Lamb prices better than expected

Mark Yeates, of PGG Wrightson, sells a pen of lambs.
Mark Yeates, of PGG Wrightson, sells a pen of lambs.
Ebony Scobie (8) and fellow pupils from Omarama School were shown through a stock truck at the...
Ebony Scobie (8) and fellow pupils from Omarama School were shown through a stock truck at the Omarama saleyards. Photos by Sally Rae.
Ben Williamson (5), of Glenbrook Station, inspects the yarding.
Ben Williamson (5), of Glenbrook Station, inspects the yarding.

Prices at last week's Omarama lamb sale were stronger than anticipated, considering schedule pricing, agents say.

More than 70 buyers from throughout the South Island registered for the sale, which comprised a total yarding of just over 12,000 lambs.

The average price for PGG Wrightson's offering of 7000 lambs was $54, up $8 or $9 on last year's sale.

Tara Hills achieved the top price for merino wethers at $68, while prices ranged from $66-$31.50. Tara Hills also topped the merino ewe lambs, at $58.50, with prices ranging from $52-$24.

The top pen of Dohne wethers from Waitangi Station sold from $83-$71, while Dohne ewe lambs from the same vendor sold for $60. The top black-face mixed-sex lambs ranged from $91-$75 with mediums at $73-$45.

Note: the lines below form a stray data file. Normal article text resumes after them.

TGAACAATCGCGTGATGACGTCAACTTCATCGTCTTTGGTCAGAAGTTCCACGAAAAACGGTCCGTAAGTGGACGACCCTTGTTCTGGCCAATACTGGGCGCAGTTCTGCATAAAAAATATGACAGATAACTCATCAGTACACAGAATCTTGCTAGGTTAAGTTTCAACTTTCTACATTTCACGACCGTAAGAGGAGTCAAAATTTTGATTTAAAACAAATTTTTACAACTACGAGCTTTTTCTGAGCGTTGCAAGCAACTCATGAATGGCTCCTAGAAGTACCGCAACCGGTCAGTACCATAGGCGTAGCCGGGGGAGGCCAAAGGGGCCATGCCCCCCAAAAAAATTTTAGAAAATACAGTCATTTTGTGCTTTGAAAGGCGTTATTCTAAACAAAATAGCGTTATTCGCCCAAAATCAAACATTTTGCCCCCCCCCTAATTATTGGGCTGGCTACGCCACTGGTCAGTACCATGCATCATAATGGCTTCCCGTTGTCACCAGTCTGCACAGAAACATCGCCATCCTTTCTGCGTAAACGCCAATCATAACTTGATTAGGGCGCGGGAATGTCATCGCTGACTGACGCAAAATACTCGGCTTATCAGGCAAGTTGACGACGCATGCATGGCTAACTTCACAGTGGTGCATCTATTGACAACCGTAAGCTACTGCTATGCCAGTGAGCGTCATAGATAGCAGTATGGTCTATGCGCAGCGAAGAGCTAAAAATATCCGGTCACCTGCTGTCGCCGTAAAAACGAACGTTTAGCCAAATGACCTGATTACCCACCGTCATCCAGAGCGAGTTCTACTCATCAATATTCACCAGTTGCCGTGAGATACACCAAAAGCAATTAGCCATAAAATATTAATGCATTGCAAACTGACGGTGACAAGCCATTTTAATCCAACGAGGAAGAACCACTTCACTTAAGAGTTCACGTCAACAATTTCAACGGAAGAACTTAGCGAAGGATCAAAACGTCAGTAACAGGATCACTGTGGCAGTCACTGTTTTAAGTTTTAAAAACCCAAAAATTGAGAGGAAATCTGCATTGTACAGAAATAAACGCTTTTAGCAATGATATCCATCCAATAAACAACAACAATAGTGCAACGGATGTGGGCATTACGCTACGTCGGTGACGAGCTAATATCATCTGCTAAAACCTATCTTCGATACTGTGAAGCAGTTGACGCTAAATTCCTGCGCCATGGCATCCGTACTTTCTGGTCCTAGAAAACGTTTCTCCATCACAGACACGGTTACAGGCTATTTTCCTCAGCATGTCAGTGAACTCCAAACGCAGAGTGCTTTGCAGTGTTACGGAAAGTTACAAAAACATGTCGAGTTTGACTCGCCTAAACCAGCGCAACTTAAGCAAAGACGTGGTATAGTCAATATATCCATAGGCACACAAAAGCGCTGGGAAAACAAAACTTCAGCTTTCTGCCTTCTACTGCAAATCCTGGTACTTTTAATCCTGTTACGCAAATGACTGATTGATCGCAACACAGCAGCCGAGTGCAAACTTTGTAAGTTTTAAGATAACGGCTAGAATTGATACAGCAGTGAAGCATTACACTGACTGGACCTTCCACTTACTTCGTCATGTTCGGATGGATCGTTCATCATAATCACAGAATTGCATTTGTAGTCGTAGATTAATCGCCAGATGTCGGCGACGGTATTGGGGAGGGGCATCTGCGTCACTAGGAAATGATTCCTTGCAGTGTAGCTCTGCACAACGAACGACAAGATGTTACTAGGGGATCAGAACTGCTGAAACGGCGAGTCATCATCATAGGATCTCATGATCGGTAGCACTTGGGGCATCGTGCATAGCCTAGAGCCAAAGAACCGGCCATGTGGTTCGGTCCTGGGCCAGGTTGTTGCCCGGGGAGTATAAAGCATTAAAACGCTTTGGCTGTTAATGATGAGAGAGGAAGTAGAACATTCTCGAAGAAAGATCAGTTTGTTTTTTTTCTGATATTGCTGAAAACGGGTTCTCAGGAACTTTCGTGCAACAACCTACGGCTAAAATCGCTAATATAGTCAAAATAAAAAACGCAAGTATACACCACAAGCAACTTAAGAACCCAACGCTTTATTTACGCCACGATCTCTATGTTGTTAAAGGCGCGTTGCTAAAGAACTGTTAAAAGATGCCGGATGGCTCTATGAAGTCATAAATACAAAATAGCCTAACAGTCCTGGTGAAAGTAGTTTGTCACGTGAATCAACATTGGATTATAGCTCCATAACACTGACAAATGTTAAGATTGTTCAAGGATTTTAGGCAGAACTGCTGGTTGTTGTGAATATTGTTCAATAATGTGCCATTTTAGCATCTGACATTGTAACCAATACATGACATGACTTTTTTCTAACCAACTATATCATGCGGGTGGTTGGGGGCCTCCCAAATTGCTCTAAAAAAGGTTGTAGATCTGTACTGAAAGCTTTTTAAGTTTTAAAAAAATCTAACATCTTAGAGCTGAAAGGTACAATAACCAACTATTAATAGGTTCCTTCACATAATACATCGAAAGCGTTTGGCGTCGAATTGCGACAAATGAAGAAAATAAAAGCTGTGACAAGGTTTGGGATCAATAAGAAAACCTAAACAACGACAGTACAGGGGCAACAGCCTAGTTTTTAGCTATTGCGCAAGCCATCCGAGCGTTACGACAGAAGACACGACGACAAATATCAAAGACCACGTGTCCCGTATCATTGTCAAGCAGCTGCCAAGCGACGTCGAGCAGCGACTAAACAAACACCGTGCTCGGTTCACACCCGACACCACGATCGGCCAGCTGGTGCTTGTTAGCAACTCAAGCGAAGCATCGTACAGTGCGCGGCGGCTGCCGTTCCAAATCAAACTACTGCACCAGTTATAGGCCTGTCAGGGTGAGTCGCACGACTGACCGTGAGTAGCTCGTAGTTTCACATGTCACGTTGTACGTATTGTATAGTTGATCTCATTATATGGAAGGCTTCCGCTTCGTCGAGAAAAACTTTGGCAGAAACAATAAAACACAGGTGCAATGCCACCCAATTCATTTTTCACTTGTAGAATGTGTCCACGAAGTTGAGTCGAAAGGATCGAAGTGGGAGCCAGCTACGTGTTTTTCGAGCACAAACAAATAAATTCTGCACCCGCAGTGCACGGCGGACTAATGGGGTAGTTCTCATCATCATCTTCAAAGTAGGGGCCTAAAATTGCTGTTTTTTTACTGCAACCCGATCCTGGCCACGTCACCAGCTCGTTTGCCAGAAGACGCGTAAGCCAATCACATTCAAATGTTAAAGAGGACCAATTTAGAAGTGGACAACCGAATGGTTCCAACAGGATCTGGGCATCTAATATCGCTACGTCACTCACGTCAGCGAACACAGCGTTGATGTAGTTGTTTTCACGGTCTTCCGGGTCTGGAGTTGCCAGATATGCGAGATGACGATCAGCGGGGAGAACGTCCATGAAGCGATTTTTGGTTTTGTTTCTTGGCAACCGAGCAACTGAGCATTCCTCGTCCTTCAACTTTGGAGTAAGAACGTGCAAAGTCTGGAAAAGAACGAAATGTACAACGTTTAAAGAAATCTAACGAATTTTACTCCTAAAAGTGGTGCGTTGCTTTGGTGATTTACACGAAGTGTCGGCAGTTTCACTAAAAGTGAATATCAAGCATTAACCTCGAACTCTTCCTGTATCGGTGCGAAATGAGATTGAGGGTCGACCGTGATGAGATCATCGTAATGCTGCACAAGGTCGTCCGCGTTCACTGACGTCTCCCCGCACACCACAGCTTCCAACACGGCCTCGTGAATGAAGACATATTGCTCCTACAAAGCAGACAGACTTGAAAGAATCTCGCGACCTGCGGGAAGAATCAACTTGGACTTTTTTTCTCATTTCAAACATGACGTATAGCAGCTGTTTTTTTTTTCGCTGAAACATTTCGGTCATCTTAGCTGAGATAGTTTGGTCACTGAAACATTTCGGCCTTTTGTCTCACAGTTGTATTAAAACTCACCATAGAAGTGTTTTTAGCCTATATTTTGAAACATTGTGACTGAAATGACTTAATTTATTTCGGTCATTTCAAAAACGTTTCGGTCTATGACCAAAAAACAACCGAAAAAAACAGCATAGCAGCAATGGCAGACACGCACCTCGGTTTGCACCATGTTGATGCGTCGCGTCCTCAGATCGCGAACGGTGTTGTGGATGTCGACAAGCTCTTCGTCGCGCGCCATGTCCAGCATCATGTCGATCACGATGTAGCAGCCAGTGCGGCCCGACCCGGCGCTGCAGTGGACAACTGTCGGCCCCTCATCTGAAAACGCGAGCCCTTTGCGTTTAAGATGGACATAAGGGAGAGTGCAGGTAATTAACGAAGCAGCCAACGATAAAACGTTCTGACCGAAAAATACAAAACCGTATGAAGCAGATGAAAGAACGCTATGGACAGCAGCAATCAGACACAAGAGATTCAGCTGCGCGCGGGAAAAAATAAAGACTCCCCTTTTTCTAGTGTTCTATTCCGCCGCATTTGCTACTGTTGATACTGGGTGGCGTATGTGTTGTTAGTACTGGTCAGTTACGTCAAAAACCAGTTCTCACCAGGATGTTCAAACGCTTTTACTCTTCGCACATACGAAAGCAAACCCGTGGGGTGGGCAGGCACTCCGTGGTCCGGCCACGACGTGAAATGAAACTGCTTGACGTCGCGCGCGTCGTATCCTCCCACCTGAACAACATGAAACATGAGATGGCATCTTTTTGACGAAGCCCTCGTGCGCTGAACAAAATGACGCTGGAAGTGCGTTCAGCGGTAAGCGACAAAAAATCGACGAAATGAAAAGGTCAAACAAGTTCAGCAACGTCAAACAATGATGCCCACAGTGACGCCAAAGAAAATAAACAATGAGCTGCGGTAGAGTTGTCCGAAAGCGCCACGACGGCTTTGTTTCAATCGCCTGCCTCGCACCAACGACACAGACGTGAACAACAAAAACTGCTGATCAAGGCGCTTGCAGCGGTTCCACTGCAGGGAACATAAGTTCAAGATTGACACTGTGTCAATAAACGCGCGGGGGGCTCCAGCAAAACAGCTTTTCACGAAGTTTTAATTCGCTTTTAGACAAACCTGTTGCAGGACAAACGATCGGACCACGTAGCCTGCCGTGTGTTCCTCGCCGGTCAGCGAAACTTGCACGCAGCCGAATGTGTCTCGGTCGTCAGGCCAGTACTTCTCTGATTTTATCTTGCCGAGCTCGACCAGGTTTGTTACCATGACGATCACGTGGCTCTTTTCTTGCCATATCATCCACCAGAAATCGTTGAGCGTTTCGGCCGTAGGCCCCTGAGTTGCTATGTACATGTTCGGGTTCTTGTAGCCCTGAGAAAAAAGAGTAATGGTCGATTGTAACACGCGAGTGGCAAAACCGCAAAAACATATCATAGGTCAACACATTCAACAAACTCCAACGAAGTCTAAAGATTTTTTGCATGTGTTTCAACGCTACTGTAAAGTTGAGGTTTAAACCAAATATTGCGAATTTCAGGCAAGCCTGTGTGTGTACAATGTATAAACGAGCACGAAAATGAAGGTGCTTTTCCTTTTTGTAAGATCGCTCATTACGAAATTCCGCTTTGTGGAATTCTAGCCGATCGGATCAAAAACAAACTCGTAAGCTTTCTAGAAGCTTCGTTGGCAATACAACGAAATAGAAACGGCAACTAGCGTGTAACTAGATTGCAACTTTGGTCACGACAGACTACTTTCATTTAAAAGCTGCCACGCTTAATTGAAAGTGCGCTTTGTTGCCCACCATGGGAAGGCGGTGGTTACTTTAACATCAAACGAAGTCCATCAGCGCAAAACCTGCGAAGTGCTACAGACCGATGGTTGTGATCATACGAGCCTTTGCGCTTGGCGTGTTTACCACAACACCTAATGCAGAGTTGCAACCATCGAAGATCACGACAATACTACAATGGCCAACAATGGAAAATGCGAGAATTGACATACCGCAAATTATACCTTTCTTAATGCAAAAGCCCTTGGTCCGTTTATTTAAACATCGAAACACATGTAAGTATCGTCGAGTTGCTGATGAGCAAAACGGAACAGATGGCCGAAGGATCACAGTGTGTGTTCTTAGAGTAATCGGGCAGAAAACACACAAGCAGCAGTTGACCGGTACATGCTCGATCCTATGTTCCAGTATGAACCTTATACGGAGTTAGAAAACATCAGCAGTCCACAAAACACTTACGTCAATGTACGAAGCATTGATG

Among the crowd at the sale was PGG Wrightson Wool business development manager Craig Smith, recently returned from ISPO, a large trade fair in Germany for sporting goods and sportswear.

He was there with Point6, a United States-based sock manufacturer which is sourcing South Island wool, and Global Merino, a US-based technical textile manufacturer.

The amount of companies selling wool products was very encouraging and good orders were attained at the fair, he said.

Point6 also recently negotiated a deal with the North Atlantic Treaty Organisation (Nato) for delivery of 200,000 pairs of socks.

New contracts in the market through SH8 Merino Ltd, in conjunction with PGGW Wool for 17.3 micron, 18.3 micron and 22.5 micron wool, were ‘‘priced extremely well'', with the wool destined for Global Merino.

Omarama School pupils had an educational outing to the saleyards, where they were divided into groups with each group having to find the answer to a question pertaining to the sale.

There was much squealing when they were shown through a stock truck and shut in a pen, while PGG Wrightson stock agent Barry Fox also talked to them about his job.

Friends of Omarama School organised a school fundraiser with lambs donated by local farmers at the sale, proceeds of which would go towards new school furniture.

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